Volume 540, April 2012
|Number of page(s)||6|
|Section||Stellar structure and evolution|
|Published online||15 March 2012|
Cooling of young neutron stars in GRB associated to supernovae
1 Frankfurt Inst. for Adv. Studies, Johann Wolfgang Goethe University, Ruth-Moufang-Str. 1, 60438 Frankfurt am Main, Germany
2 Dipartimento di Fisica and ICRA, Università di Roma “La Sapienza”, Piazzale Aldo Moro 5, 00185 Roma, Italy
3 ICRANet, Piazzale della Repubblica 10, 65122 Pescara, Italy
4 ICRANet, Université de Nice Sophia Antipolis, Grand Château, BP 2135, 28 avenue de Valrose, 06103 Nice Cedex 2, France
Received: 2 April 2011
Accepted: 14 December 2011
Context. The traditional study of neutron star cooling has been generally applied to quite old objects such as the Crab Pulsar (957 years) or the central compact object in Cassiopeia A (330 years) with an observed surface temperature ~106 K. However, recent observations of the late (t = 108–109 s) emission of the supernovae (SNe) associated to GRBs (GRB-SN) show a distinctive emission in the X-ray regime consistent with temperatures ~107–108 K. Similar features have been also observed in two Type Ic SNe SN 2002ap and SN 1994I that are not associated to GRBs.
Aims. We advance the possibility that the late X-ray emission observed in GRB-SN and in isolated SN is associated to a hot neutron star just formed in the SN event, here defined as a neo-neutron star.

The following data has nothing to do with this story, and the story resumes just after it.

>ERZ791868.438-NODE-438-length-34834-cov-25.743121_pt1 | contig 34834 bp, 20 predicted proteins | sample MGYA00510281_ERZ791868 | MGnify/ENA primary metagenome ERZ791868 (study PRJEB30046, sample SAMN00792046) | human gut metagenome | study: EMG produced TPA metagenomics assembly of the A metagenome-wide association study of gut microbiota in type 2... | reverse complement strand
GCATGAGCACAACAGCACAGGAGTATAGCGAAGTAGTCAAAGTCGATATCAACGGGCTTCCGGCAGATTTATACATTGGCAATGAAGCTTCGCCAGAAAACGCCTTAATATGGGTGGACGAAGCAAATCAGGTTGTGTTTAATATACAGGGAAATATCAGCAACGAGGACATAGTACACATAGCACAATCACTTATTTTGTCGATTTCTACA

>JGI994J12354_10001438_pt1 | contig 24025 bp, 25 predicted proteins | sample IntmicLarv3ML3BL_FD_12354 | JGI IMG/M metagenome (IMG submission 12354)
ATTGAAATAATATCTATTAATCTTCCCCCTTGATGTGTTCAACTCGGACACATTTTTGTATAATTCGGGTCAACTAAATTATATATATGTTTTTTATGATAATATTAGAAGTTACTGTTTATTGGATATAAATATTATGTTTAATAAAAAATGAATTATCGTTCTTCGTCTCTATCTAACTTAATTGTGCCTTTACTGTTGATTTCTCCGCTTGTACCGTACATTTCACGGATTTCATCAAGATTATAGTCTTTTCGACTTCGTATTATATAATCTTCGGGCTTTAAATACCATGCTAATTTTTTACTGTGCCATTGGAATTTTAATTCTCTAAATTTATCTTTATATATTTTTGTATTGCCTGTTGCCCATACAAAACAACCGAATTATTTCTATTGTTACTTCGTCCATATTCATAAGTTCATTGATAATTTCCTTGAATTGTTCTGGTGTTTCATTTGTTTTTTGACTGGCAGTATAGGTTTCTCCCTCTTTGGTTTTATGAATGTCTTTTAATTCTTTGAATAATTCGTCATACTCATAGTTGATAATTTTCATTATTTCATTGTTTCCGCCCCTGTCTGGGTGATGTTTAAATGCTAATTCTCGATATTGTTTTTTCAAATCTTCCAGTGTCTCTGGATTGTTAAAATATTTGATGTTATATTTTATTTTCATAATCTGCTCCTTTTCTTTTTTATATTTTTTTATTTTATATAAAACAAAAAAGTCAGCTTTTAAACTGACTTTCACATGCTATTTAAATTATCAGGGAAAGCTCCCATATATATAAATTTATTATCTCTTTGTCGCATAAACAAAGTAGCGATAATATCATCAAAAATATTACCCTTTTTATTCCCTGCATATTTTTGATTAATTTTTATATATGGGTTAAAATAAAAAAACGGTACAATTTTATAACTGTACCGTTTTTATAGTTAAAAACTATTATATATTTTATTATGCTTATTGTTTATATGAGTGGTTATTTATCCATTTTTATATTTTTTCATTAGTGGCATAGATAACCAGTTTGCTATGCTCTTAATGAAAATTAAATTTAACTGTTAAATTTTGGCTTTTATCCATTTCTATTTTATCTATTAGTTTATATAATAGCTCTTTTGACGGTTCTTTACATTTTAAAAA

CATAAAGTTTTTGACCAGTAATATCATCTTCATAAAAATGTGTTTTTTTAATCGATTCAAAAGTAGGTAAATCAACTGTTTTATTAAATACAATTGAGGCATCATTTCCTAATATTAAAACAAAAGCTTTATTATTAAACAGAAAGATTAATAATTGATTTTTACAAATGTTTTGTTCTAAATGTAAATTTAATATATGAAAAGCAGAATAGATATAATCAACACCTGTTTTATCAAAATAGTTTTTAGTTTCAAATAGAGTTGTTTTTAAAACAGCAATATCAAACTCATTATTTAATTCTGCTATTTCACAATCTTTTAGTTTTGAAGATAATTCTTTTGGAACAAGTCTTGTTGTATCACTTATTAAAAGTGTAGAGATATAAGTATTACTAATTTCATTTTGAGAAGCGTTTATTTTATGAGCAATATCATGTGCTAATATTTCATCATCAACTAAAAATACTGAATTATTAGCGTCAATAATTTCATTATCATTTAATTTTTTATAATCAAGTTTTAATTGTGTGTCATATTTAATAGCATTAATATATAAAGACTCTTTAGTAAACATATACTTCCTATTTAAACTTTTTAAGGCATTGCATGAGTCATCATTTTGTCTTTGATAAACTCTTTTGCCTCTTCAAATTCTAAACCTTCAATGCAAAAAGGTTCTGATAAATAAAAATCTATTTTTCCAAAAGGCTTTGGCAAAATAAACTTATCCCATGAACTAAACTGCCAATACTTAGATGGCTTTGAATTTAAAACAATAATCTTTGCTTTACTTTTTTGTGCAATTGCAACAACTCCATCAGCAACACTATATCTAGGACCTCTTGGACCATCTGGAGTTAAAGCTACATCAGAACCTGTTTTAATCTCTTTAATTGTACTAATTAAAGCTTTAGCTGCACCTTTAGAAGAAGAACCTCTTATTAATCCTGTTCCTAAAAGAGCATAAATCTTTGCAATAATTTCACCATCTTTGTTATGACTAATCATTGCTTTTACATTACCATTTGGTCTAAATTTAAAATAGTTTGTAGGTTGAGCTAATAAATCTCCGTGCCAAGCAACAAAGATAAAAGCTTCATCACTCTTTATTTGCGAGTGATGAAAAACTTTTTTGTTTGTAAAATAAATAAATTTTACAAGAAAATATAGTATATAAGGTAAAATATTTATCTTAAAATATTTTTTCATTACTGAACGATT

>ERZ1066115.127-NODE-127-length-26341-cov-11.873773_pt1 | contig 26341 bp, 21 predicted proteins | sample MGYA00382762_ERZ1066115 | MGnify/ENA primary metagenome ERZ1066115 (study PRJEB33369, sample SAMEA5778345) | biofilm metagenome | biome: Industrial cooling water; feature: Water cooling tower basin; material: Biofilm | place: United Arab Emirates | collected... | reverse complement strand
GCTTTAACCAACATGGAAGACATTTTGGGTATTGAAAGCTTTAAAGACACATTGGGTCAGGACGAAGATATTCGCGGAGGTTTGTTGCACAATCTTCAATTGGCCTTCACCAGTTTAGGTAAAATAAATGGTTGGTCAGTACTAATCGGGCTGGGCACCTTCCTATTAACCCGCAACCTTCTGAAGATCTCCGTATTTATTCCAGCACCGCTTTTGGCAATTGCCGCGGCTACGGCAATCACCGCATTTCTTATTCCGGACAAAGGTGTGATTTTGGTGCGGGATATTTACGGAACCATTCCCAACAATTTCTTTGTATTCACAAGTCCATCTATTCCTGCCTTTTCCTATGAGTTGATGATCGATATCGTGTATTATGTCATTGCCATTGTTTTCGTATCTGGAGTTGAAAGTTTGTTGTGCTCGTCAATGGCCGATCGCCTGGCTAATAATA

Methods. We discuss the thermal evolution of neo-neutron stars in the age regime that spans from ~1 min (just after the proto-neutron star phase) all the way up to ages <10–100 yr. We examine critically the key factor governing the neo-neutron star cooling with special emphasis on the neutrino emission. We introduce a phenomenological heating source, as well as new boundary conditions, in order to mimic the high temperature of the atmosphere for young neutron stars. In this way we match the neo-neutron star luminosity to the observed late X-ray emission of the GRB-SN events: URCA-1 in GRB980425-SN1998bw, URCA-2 in GRB030329-SN2003dh, and URCA-3 in GRB031203-SN2003lw.
Results. We identify the major role played by the neutrino emissivity in the thermal evolution of neo-neutron stars. By calibrating our additional heating source at early times to ~1012–1015 erg/g/s, we find a striking agreement of the luminosity obtained from the cooling of a neo-neutron stars with the prolonged (t = 108–109 s) X-ray emission observed in GRB associated with SN. It is therefore appropriate a revision of the boundary conditions usually used in the thermal cooling theory of neutron stars, to match the proper conditions of the atmosphere at young ages. The traditional thermal processes taking place in the crust might be enhanced by the extreme high-temperature conditions of a neo-neutron star. Additional heating processes that are still not studied within this context, such as e+e− pair creation by overcritical fields, nuclear fusion, and fission energy release, might also take place under such conditions and deserve further analysis.
Conclusions. Observation of GRB-SN has shown the possibility of witnessing the thermal evolution of neo-neutron stars. A new campaign of dedicated observations is recommended both of GRB-SN and of isolated Type Ic SN.
Key words: stars: neutron / gamma-ray burst: general / supernovae: general
© ESO, 2012
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